Artist: Robert Glasper Experiment
Label: Blue Note
Formats: CD, LP, MP3
Release date: September 16, 2016
Robert Glasper is arguably one of the most eclectic musicians in the business, perhaps in spite of (or maybe because of) the fact that he is generally considered to be a jazz musician. The opening track of the Robert Glasper Experiment’s newest release, Artscience, announces that the group intends to venture into the broad realm of musical styles and sounds that may fall into the category of “Black music.” As the soundscape gradually morphs from fast post-bop to a slow-burn hip hop groove, a sample of Glasper’s voice plays, declaring “The reality is, my people have given the world so many styles of music, so many different styles…we want to explore them all.”
The group’s newest release, Artscience, is difficult to call a jazz record at all, drawing from the precedent set on previous Black Radio releases. However, these earlier records largely owed their crossover appeal to high-profile guest stars like Snoop Dogg and Norah Jones, while Glasper’s band served as a supporting ensemble, performing at peak when laying down funky neo-soul grooves for artists like Jill Scott and Anthony Hamilton. On Artscience, the group retains this crossover appeal while keeping the production self-contained. This record is full of electronically-oriented R&B with dance floor and slow jam ambitions.
“Day to Day” is a funky and robotic neo-disco dance cut that could easily have been culled from a Daft Punk record, complete with string swoops and autotuned vocal harmonies. Much of this record recalls the synth heavy, ‘80s-influenced sounds that artists like Blood Orange are rocketing to the top of the charts. While some of Glasper’s signature acoustic piano and Rhodes sounds are present, there are also synthesizers and production effects all over this album. Most of these tracks are structured like pop songs with slight modifications. For instance, “No One Like You” follows the verse-chorus-verse-chorus format, but it features an extended outro with solos by saxophonist by Casey Benjamin, Glasper, and a drum break by Mark Colenburg. It is as though the group takes the extended dance break sections found on Michael Jackson and Prince records and fills them up with killer jazz solos, serving the album’s pop ambitions while reminding the audience that these are monster players. The disc’s most memorable track, “Let’s Fall in Love,” borrows its title from a jazz standard, but is a slow jam full of breakbeats and atmospheric synthesizers.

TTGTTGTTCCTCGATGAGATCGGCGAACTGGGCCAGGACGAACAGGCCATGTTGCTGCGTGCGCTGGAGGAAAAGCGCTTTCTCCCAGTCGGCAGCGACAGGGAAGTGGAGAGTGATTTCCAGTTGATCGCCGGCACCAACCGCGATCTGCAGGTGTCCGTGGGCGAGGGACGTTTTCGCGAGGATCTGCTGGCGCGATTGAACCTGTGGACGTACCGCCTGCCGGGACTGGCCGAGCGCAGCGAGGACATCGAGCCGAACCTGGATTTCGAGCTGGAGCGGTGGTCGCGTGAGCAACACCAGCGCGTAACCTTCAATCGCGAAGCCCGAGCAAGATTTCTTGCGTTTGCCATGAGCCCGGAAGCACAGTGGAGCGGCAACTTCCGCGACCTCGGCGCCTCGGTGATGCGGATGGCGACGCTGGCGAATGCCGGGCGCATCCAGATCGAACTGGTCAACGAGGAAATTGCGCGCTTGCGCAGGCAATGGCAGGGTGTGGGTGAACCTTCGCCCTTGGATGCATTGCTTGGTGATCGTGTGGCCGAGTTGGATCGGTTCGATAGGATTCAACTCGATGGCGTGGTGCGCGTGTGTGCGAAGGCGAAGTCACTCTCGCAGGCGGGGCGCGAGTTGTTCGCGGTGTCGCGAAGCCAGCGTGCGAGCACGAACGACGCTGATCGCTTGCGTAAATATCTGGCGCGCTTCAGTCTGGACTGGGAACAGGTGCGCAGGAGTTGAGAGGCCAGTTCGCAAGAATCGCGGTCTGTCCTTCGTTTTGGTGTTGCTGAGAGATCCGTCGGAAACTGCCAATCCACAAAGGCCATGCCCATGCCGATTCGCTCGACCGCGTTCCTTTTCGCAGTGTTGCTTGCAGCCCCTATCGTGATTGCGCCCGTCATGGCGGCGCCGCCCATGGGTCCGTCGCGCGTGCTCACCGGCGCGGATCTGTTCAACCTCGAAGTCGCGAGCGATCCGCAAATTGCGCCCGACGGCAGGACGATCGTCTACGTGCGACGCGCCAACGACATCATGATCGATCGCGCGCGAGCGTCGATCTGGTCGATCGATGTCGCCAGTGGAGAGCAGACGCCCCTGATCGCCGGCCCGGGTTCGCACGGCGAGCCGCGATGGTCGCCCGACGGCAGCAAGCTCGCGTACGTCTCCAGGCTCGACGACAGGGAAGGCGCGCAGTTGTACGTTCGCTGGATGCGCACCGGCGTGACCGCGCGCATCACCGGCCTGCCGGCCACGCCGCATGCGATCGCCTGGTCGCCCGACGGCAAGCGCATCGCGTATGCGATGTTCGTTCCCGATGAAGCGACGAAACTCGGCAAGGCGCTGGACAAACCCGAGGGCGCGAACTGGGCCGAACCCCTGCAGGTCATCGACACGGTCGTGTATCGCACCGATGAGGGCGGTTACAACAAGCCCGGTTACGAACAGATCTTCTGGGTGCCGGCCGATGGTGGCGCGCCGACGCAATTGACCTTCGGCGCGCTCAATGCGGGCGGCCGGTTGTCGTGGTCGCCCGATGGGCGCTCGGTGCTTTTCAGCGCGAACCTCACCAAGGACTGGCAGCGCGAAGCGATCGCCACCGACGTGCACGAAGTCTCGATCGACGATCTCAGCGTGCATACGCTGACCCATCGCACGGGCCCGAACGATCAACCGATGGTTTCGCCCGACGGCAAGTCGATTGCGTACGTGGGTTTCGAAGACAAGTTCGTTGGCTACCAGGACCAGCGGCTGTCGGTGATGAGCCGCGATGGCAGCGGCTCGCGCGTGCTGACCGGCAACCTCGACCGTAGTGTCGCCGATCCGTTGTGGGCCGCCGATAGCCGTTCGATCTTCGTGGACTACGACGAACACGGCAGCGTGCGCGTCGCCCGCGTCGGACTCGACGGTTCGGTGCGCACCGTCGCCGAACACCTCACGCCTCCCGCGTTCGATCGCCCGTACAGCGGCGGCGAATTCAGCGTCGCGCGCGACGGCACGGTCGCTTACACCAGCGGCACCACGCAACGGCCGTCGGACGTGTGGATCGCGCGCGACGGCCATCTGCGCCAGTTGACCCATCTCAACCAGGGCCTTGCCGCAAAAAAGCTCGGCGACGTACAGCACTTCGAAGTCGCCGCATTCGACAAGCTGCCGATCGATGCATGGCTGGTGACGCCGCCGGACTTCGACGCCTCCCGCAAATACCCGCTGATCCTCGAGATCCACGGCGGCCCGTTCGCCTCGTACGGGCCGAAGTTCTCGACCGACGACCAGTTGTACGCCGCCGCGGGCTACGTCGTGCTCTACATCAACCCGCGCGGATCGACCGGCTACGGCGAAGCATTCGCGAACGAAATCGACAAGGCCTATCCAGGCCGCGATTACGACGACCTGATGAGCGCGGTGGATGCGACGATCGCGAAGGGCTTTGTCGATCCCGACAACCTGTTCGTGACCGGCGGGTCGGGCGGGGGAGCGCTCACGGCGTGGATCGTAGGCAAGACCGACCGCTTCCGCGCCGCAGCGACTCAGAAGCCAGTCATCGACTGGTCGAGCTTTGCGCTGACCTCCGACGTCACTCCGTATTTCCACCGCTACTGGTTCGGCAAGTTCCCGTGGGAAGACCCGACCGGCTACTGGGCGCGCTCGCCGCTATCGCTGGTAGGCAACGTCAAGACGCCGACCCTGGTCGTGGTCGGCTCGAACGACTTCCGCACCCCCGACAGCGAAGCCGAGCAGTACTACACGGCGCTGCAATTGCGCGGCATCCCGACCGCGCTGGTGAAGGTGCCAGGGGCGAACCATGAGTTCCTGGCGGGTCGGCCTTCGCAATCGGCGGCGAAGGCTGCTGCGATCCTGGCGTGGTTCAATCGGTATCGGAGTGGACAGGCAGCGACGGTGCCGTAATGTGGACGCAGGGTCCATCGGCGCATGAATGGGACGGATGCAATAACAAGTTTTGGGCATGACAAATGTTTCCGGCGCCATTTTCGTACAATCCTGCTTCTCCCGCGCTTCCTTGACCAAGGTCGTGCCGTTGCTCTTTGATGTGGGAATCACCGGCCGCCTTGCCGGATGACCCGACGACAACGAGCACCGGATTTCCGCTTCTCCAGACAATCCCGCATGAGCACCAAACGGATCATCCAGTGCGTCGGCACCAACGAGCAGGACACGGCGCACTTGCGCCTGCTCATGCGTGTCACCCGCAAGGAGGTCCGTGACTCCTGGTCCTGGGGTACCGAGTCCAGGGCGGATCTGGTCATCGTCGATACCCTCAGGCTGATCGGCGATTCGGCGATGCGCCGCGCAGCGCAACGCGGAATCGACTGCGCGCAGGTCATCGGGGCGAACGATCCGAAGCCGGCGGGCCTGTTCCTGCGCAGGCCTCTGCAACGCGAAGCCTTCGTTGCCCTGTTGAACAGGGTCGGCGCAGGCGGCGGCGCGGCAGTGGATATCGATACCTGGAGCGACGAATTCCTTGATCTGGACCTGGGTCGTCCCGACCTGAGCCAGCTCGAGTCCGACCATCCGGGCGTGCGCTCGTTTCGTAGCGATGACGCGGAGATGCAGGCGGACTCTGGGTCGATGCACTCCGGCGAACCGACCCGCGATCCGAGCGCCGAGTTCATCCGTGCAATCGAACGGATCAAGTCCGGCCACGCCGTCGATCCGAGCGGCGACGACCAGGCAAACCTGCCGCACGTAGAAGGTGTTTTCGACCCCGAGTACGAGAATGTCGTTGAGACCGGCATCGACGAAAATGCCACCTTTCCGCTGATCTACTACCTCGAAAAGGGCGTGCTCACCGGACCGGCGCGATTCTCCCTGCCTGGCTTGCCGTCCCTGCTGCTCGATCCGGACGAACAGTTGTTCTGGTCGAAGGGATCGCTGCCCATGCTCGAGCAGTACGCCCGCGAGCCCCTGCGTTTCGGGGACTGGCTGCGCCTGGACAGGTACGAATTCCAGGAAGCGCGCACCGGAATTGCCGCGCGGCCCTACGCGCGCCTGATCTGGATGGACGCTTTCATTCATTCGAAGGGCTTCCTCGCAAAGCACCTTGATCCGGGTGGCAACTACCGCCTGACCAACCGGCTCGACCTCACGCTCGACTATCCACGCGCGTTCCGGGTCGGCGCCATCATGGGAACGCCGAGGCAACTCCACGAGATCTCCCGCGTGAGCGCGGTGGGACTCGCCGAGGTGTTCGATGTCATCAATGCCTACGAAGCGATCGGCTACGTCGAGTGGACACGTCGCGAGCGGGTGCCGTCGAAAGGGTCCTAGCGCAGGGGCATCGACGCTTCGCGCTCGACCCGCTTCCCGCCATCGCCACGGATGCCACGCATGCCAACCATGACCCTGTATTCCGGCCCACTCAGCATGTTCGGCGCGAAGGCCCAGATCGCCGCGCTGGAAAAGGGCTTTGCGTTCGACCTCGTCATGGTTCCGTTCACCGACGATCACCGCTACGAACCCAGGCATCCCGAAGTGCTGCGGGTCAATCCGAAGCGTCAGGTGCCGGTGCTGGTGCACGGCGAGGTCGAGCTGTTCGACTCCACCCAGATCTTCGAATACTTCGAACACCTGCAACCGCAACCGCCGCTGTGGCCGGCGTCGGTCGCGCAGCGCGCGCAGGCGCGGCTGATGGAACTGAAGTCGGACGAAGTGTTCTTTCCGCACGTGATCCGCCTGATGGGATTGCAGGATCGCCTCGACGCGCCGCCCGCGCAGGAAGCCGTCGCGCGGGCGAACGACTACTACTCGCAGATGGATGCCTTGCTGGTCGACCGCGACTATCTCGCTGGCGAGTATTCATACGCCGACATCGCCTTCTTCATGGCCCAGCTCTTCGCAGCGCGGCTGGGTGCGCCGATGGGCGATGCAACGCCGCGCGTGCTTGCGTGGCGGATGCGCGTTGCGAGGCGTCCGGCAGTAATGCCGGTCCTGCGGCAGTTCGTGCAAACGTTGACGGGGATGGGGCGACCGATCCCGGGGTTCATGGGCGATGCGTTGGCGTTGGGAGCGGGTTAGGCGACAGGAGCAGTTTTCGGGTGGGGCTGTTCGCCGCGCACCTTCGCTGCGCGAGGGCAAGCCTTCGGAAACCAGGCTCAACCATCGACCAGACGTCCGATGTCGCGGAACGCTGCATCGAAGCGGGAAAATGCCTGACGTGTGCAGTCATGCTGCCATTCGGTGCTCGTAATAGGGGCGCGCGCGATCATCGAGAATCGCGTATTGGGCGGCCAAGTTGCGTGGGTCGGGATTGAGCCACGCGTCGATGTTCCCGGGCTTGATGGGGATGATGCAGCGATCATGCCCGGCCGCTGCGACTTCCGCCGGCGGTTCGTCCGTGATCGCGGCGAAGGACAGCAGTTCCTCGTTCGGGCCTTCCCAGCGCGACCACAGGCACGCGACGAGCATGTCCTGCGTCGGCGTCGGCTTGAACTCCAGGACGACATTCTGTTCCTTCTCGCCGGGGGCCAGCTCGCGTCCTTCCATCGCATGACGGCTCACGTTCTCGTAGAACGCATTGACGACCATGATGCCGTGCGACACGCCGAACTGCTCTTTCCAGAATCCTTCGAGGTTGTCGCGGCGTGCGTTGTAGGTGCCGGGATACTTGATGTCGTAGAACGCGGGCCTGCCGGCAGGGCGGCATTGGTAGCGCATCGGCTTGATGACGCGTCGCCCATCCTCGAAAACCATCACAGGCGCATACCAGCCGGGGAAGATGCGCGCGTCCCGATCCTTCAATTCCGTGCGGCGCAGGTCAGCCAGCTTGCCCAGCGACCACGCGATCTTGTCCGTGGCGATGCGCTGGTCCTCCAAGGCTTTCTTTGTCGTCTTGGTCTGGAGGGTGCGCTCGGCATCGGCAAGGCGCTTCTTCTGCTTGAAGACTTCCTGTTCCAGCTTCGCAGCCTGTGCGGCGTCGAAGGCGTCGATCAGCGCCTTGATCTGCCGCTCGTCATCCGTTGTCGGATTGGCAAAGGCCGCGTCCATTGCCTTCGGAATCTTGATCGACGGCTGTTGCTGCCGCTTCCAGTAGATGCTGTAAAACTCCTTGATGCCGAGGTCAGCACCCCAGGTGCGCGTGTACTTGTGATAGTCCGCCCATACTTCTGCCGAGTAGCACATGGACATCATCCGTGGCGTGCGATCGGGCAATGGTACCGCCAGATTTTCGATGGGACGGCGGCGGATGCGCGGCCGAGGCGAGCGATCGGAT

Listeners looking for guest stars like those featured on the Robert Glasper Experiment’s previous albums or for the kind of solid jazz playing found on the Glasper’s acoustic records will be surprised, but pleasantly so, by the strength of the group’s R&B songs on Artscience. While this is not the seminal entry in Glasper’s catalog, it is certainly a solid one.
Reviewed by Matt Alley